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Original Issue


Last January my wife presented me with a most unusual birthday
gift, one that prompted a friend to remark, "What does she get
you when she's mad at you?"

The gift: a chance to take three half-court shots during a
Chicago Bull basketball game. Five thousand dollars would be
donated to charity by the Bulls' management if I hit the rim on
any of the shots, $50,000 if I nailed one.

The date and place couldn't have been more challenging: Easter
Sunday at Chicago's new United Center, during a nationally
televised game against the hated New York Knicks. That's right,
Knick leg-whip specialist John Starks would be there, and Derek
(Flagrant Foul) Harper, who had told me to "shut up" during Game
2 of the 1994 Eastern Conference semifinals at Madison Square
Garden after I yelled at him from Spike Lee's seats to "miss it"
as he launched a three-pointer.

The crowd would be 24,000 Bull fans, who traditionally boo any
nonsports figure. "I'd pay $50,000 not to have to shoot," one
friend told me. But I was thrilled. I can shoot long-range--even
a one-handed push from half-court--and there would be no downside
to the experience. Or so I thought initially.

I'm a 49-year-old, 6'3", 200-pound film critic who sits on his
can all day for a living. Who would think I could make one of
the shots? And, having attended three fourths of the Bulls' home
games in the '94-95 season, I knew just how difficult the shot
would seem to the crowd. All year the Bulls had been offering $1
million to fans, selected at random, if they hit 2 of 3 from 43
feet, and I had seen only two hit the rim. Of course, I would
train for the Shot. But first I went to work on more important

What to Wear: black Nikes and a loose-fitting Go Silk shirt and
pants, which would be dressy, not athletic, but allow freedom of

What to Do If I Make One: Kiss the Bulls' center-court emblem
just like Mike did in a farewell charity game at the old Chicago

What to Do If I Miss All Three: Contact the federal witness
protection program.

What I didn't realize was just how much I would learn about
athletic competition in the next few months. The Shot would put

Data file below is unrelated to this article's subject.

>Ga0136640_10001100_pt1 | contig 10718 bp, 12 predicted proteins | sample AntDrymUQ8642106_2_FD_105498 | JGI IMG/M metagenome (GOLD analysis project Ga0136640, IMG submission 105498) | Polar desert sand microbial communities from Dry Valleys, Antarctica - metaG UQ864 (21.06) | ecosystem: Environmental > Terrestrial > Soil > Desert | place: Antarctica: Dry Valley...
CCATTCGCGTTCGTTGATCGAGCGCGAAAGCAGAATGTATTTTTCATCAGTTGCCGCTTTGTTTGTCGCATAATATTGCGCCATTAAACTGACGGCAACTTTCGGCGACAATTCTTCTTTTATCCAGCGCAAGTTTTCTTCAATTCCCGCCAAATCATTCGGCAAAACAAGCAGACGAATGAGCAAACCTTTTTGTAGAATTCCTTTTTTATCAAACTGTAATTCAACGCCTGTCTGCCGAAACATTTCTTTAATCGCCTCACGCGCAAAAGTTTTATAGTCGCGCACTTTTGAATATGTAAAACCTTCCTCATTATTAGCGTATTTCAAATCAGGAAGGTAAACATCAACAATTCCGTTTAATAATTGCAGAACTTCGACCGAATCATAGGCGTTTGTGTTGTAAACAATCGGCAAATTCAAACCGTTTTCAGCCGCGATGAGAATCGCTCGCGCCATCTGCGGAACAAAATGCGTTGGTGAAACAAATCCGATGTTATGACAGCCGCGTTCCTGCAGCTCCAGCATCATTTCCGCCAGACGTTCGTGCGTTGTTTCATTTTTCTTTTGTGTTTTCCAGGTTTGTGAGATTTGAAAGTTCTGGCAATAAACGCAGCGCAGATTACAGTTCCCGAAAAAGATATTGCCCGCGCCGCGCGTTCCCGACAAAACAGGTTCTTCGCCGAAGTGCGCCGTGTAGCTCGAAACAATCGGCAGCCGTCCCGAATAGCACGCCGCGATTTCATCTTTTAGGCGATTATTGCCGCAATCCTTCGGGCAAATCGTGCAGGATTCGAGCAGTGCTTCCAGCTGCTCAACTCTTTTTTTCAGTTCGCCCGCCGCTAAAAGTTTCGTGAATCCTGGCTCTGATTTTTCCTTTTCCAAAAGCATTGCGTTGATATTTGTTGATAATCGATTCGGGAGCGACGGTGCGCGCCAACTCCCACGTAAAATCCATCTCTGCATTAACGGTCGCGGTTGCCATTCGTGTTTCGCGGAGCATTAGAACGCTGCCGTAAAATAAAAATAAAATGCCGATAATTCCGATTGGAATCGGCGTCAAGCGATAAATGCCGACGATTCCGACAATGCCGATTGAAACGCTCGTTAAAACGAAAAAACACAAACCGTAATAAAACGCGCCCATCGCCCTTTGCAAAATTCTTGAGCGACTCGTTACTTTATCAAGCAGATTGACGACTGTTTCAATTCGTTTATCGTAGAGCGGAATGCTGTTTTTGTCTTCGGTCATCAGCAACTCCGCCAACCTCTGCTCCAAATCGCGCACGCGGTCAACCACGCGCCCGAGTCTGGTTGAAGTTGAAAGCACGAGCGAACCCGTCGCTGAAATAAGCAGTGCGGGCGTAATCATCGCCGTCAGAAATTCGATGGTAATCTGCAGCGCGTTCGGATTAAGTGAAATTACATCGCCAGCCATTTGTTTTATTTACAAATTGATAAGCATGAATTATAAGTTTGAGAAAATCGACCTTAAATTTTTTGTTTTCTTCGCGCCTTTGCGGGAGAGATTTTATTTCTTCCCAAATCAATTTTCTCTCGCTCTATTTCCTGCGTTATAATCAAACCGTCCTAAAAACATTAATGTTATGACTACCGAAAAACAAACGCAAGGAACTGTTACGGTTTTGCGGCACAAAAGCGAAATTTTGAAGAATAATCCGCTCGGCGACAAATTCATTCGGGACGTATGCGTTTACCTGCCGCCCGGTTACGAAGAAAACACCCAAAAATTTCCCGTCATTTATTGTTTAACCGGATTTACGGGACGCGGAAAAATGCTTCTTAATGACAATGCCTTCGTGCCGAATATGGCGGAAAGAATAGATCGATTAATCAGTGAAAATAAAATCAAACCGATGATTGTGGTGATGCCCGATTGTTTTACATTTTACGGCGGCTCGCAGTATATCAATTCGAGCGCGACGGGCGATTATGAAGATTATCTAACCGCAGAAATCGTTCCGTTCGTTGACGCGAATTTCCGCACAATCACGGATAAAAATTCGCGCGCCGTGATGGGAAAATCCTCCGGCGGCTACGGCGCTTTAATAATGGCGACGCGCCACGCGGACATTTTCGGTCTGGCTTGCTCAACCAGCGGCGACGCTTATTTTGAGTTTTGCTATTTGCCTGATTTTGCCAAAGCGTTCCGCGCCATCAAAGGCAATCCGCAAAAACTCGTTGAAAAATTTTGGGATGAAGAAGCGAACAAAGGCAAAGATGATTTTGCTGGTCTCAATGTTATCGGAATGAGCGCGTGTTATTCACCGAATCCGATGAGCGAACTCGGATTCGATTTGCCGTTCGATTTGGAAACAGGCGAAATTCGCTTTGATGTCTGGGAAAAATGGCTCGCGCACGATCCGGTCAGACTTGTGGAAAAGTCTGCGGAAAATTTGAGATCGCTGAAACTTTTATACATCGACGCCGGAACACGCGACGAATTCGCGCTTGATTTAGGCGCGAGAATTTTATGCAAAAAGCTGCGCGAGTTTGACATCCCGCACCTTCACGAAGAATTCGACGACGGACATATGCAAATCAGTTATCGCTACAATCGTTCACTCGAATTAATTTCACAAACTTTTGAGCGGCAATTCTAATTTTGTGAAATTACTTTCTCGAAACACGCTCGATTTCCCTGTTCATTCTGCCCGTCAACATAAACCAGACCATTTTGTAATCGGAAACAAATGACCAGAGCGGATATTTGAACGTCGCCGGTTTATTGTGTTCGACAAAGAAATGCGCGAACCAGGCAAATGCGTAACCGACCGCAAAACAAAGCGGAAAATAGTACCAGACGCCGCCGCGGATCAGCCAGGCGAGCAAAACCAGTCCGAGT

me in touch with a number of world-class athletes and, more
important, with their mind-set for performance.

On to my initial practice session in February: I happen to play
tennis regularly with Stedman Graham, a sports marketing
executive and Oprah Winfrey's longtime boyfriend. More important
to me than Oprah or than Stedman's tennis ability (big serve,
weak ground strokes) was the fact that Graham had played
professional basketball in Germany from 1976 to '79,
occasionally scoring more than 40 points a game. He would be my
first coach.

After one of our tennis matches I told Graham about the birthday
gift and asked him to watch me shoot at our sports club. I
warmed up at the three-point line (22 feet) without great
success, but then hit 5 of 7 from 36 feet, followed by 1 of 4
from half-court.

"Do you know how difficult it is to do what you just did?"
Graham asked incredulously. To be honest, I was amazed too. As I
said, I can shoot long-range, but that was about as well as I
had ever done.

Now I was really excited.

My next coach was former Chicago Bear great Walter Payton. We
met, purely by chance, in early March on a flight to Detroit. I
told him about the Shot and the crowd and the Knicks and how I
planned to channel my nervousness into anger at Pat Riley's
storm troopers. I thought that would help get my mind off the
challenge of the moment.

"Don't do it," said the man known as Sweetness. "I never focused
on the opposing team or the crowd. In tough situations I always
focused on my mechanics. Sometimes I tended to round off my
cuts; so in those pressure moments, I'd just focus on squaring
them off. My advice: Practice at the United Center on game day,
focus on your mechanics, and then try to enjoy the experience."

Now I was really excited. And scared.

How could I avoid the Knicks? I would be shooting at their end
of the court. And how could I practice at the United Center on
game day?

Fortunately the Bulls gave me a practice opportunity on April 1,
two weeks before showtime. I took along my two daughters, ages 8
and 11, who are rabid Bull fans just like their dad. When else
would they get a chance to see their father on the same
basketball court as You Know Who, who miraculously had just
come out of retirement?

My practice session took place right after the Bulls' pregame
shootaround, two hours before tip-off. As the players left for
the locker room, I spotted then Bull guard B.J. Armstrong and
told him about the Shot. Once he had stopped laughing at the
sight of my skinny white legs in shorts, he sat with the girls
while I took the floor.

My attitude was positive, because I had made 2 of 7 the day
before at the sports club. I went to center court; the distance
looked right. I promptly lofted three air balls.

I looked back at B.J. and the girls. Guess which one--and only
one--was laughing.

"B.J., I made 2 of 7 yesterday at the East Bank Club," I told him.

"Dad," said my eight-year-old daughter, "that was yesterday."